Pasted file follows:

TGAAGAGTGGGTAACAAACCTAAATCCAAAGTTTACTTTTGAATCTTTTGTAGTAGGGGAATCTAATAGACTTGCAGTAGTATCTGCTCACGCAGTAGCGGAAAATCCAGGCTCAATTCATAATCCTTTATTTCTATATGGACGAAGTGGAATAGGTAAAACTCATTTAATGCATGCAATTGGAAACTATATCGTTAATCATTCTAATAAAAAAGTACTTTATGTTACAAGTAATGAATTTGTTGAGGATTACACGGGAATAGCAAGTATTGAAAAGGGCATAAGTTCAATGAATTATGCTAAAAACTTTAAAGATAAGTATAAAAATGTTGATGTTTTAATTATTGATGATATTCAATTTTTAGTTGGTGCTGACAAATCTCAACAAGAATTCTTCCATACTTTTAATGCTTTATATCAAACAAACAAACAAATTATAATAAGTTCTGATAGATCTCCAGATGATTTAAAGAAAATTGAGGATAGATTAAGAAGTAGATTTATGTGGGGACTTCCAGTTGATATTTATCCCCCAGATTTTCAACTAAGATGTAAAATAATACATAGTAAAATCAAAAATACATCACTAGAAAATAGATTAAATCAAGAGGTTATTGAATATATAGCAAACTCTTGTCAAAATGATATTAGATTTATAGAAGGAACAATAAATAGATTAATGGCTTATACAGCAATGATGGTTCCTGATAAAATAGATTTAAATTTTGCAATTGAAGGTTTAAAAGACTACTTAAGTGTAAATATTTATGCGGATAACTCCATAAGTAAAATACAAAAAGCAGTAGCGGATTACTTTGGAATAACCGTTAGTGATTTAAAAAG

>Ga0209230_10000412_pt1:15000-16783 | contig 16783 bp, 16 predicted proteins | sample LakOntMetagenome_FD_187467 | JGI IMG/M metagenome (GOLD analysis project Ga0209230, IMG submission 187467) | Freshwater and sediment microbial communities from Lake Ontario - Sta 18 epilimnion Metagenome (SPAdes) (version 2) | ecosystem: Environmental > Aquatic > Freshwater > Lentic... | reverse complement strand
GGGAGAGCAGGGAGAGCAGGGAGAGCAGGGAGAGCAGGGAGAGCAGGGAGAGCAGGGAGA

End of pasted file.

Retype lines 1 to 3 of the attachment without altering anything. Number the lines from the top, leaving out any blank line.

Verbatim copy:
TGAAGAGTGGGTAACAAACCTAAATCCAAAGTTTACTTTTGAATCTTTTGTAGTAGGGGAATCTAATAGACTTGCAGTAGTATCTGCTCACGCAGTAGCGGAAAATCCAGGCTCAATTCATAATCCTTTATTTCTATATGGACGAAGTGGAATAGGTAAAACTCATTTAATGCATGCAATTGGAAACTATATCGTTAATCATTCTAATAAAAAAGTACTTTATGTTACAAGTAATGAATTTGTTGAGGATTACACGGGAATAGCAAGTATTGAAAAGGGCATAAGTTCAATGAATTATGCTAAAAACTTTAAAGATAAGTATAAAAATGTTGATGTTTTAATTATTGATGATATTCAATTTTTAGTTGGTGCTGACAAATCTCAACAAGAATTCTTCCATACTTTTAATGCTTTATATCAAACAAACAAACAAATTATAATAAGTTCTGATAGATCTCCAGATGATTTAAAGAAAATTGAGGATAGATTAAGAAGTAGATTTATGTGGGGACTTCCAGTTGATATTTATCCCCCAGATTTTCAACTAAGATGTAAAATAATACATAGTAAAATCAAAAATACATCACTAGAAAATAGATTAAATCAAGAGGTTATTGAATATATAGCAAACTCTTGTCAAAATGATATTAGATTTATAGAAGGAACAATAAATAGATTAATGGCTTATACAGCAATGATGGTTCCTGATAAAATAGATTTAAATTTTGCAATTGAAGGTTTAAAAGACTACTTAAGTGTAAATATTTATGCGGATAACTCCATAAGTAAAATACAAAAAGCAGTAGCGGATTACTTTGGAATAACCGTTAGTGATTTAAAAAG

>Ga0209230_10000412_pt1:15000-16783 | contig 16783 bp, 16 predicted proteins | sample LakOntMetagenome_FD_187467 | JGI IMG/M metagenome (GOLD analysis project Ga0209230, IMG submission 187467) | Freshwater and sediment microbial communities from Lake Ontario - Sta 18 epilimnion Metagenome (SPAdes) (version 2) | ecosystem: Environmental > Aquatic > Freshwater > Lentic... | reverse complement strand
GGGAGAGCAGGGAGAGCAGGGAGAGCAGGGAGAGCAGGGAGAGCAGGGAGAGCAGGGAGA